This was first published on Huffington Post on February 21, 2013.
It’s not uncommon that people will ask me which black chefs I admire—that answer is easy. Patrick Clark, the venerated chef of New York’s Odeon and Tavern on the Green; Sylvia Woods, my Red Rooster neighbor who was and still is a part of this Harlem community for over 50 years; Edna Lewis, the South’s answer to Julia Child; and Leah Chase, my mentor and New Orleans great who inspires everything from Disney movies to Treme. I know I stand on these chef’s shoulders and I can continue their path to inspire and aspire young black chefs.
You’ve heard me say that black people had to work really hard to get out of the kitchen and now they have to work really hard to get back in—I don’t want you to think I’m being negative. For decades, many blacks were reluctant to pursue a profession that was associated with servitude. If you went to school it was to become a lawyer or doctor. Older generations didn’t understand why one would spend money to learn how to chop, peel, dice, and sauté vegetables when that trade could be taught at home. The attitude was that those jobs were beneath us and there were better opportunities available; why would anyone want to work in a kitchen?
The fact remains that black chefs are underrepresented in fine dining kitchens. There are more Asians and Latinos prepping, chopping and sous viding behind the line than there are African Americans. But we’re getting there. When I look at the line cooks in the kitchen at Red Rooster, I know we’re on the right way. When I recognize talent, I reward it; one of our former line cooks, Charlene Johnson Hadley, became head chef of American Table Café and Bar last year.
But this isn’t a soapbox to declare our accolades. This is to show how glad I am that times are changing. Coming up with my fellow chefs in Europe, I was usually the only chef of color in all the kitchens I worked at across the globe. Peterson’s indicates that 4 percent of enrolled students at The Culinary Institute of America are black. This doesn’t sound like a lot, but the good news here? It’s double what it was 8 years ago.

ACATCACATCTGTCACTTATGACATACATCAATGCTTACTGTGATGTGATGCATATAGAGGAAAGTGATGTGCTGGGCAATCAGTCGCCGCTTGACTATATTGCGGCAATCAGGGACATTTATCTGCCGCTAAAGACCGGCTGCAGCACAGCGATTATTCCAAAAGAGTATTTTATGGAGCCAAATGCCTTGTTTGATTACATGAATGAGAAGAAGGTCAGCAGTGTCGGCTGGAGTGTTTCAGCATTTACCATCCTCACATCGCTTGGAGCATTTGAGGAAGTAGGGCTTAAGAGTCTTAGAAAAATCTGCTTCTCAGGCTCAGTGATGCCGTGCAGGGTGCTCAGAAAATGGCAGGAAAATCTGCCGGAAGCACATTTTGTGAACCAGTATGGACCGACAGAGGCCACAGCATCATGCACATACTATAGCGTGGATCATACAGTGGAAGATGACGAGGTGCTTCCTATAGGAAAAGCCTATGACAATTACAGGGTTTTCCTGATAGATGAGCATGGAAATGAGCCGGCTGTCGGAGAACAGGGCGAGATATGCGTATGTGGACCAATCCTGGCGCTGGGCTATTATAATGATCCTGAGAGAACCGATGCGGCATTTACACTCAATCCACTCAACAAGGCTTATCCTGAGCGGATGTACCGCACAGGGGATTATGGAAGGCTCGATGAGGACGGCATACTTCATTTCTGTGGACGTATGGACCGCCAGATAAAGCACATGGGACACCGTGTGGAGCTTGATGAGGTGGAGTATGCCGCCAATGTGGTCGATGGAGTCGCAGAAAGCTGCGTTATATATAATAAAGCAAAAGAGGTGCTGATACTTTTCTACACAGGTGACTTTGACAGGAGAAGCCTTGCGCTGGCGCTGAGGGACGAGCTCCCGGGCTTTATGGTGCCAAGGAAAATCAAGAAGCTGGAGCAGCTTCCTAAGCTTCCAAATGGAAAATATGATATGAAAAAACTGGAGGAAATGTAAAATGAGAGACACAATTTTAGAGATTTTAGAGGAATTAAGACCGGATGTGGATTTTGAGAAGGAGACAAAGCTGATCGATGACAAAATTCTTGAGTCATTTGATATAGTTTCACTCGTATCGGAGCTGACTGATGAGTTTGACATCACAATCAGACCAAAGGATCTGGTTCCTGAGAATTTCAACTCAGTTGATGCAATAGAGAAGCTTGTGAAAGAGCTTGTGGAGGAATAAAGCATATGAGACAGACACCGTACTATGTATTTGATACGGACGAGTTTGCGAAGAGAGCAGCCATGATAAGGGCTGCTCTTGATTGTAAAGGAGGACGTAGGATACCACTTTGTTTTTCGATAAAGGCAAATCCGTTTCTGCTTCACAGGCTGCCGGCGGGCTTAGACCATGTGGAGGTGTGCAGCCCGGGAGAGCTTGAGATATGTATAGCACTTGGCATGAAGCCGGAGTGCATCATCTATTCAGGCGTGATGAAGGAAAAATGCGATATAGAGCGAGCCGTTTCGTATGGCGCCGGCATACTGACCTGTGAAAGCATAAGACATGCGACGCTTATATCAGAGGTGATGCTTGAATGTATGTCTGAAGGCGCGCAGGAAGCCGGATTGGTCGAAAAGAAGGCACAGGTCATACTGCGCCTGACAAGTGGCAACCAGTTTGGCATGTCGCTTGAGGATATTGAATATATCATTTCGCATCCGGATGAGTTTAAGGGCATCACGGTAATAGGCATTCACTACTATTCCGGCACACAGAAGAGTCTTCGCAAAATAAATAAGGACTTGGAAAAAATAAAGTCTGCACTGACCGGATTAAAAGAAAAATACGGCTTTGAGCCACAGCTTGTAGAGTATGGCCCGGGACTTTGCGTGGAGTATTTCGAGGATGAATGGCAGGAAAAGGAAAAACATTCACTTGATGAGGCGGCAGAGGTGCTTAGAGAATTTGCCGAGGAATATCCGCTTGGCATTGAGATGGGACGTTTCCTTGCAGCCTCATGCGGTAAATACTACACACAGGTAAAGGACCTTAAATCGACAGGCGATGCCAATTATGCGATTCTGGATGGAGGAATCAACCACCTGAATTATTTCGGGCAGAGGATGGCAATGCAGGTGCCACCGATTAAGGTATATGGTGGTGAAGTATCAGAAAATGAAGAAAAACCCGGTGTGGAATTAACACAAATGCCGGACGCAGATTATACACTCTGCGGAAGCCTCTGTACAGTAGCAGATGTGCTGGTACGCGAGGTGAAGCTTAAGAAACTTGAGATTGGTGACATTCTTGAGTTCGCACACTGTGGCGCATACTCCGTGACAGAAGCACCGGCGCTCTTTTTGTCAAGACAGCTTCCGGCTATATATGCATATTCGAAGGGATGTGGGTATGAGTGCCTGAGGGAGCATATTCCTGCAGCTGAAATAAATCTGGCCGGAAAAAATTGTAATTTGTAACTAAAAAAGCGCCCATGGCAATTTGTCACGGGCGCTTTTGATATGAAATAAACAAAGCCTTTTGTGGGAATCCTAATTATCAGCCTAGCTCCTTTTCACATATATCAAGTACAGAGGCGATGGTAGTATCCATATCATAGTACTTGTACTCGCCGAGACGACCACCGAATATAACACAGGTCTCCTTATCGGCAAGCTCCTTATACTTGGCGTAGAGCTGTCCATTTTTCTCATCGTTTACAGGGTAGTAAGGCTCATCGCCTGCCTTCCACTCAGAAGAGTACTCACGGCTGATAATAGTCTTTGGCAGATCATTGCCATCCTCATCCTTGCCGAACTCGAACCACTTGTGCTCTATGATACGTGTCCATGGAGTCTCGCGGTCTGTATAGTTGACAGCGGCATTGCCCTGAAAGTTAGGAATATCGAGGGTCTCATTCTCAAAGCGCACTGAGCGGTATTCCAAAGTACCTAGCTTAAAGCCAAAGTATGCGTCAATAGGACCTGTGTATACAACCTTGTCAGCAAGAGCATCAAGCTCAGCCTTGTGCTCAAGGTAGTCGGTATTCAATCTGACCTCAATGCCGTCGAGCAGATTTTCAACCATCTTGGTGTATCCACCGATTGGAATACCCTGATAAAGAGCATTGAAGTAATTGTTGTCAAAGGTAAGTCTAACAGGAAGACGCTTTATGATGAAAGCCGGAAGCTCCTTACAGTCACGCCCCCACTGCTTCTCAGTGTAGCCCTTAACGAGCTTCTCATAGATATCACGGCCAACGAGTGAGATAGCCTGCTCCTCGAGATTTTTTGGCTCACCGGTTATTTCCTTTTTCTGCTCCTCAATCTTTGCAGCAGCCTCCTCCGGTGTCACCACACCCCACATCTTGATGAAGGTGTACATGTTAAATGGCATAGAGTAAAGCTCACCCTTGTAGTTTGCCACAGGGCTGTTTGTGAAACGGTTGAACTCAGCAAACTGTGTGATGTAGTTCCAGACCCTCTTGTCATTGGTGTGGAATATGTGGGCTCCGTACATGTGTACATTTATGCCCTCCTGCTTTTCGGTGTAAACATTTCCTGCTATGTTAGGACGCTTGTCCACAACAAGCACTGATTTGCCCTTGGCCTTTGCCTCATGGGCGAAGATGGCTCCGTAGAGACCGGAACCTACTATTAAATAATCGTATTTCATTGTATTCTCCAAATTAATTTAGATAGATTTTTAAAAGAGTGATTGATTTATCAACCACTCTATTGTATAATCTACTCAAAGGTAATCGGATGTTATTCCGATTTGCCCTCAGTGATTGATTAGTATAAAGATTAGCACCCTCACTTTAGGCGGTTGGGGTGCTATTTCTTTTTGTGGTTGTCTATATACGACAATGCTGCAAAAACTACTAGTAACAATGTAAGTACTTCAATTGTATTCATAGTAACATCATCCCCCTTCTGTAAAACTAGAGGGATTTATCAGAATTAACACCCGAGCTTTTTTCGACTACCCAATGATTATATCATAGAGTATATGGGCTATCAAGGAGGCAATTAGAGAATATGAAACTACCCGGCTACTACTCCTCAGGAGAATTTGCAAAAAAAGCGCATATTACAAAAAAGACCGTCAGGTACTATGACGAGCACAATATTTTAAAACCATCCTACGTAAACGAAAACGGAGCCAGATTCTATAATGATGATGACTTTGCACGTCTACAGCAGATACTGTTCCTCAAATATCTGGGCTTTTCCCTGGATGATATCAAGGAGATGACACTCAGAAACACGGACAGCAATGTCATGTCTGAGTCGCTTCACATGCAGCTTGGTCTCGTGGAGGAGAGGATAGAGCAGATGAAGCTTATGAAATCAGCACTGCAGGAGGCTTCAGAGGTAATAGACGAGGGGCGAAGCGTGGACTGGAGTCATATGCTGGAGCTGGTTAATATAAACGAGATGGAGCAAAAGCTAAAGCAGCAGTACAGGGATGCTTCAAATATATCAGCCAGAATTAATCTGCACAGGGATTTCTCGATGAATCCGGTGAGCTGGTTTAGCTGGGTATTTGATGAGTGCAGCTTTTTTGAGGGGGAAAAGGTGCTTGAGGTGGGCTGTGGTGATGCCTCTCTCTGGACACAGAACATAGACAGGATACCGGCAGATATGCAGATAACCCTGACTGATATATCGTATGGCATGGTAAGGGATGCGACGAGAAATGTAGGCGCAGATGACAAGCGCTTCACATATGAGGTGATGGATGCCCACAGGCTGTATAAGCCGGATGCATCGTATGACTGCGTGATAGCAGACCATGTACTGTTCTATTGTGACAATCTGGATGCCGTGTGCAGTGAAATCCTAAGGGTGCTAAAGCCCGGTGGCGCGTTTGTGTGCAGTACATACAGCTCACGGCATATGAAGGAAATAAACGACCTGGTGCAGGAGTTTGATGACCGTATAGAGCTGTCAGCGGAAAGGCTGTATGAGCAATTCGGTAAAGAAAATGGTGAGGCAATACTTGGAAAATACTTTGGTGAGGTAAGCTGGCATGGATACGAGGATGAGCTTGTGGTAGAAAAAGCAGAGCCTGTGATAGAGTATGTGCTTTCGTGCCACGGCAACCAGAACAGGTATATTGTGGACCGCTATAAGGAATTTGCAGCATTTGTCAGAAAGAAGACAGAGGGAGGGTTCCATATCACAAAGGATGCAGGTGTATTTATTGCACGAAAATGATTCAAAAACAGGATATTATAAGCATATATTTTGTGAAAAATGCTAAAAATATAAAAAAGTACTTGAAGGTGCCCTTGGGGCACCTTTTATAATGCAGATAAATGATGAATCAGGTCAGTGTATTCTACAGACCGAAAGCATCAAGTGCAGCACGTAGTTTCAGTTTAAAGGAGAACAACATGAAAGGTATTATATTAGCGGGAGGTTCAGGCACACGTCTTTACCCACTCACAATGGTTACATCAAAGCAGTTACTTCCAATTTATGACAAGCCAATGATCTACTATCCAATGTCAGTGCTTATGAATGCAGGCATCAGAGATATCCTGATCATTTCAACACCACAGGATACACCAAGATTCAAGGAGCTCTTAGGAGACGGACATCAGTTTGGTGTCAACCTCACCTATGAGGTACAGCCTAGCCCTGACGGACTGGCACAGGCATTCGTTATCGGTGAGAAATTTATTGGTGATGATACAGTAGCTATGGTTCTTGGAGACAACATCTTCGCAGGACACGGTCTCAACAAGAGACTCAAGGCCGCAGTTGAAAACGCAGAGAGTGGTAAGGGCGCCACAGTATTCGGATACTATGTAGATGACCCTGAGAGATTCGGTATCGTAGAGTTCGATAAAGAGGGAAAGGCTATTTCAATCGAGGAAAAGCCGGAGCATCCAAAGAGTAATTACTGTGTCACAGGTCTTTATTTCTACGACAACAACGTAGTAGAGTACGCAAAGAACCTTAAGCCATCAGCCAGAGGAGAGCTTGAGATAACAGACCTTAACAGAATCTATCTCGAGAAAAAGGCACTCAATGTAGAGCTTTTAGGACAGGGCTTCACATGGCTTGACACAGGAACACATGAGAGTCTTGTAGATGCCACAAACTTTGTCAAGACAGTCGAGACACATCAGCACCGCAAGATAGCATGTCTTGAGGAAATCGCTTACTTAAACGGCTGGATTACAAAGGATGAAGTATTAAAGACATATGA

Think about what American food looks like to people who live outside of the U.S. Speaking from the European point of view, American food means hamburgers as well as fried chicken, mashed potatoes and BBQ. Southern food. There is such a large contribution of traditional soul food in the U.S., yet there aren’t a correlating number of black chefs to represent it in fine dining kitchens.
Cooking is in an honest profession that you cannot hide and let others do the work for you. You have to show up, work hard and prove you can do it faster and better. And find a mentor who will recognize your talent and push you in the right direction. Look at Preston Clark, Patrick’s son, who is recognized with equal admiration in the culinary world as his father. Or Paul Carmichael, the Barbados native who became the exec chef of David Chang’s Ma Pêche last Fall. These are chefs who had mentors that believed in them and paved the way in the kitchen.
I’ve worked with the Careers through Culinary Arts Program for more than 10 years and it’s programs like C-CAP that are helping shift the tides. They guide underserved high school students and prepare them for career opportunities in the restaurant and hospitality industry across the country. Many of my chef friends and I have hired our staff from C-CAP and I urge my fellow restaurateurs to use resources like these to encourage diversity in their kitchen. Let’s recognize the talents who are defying tradition and following a dream. This is a trend I hope never gets old.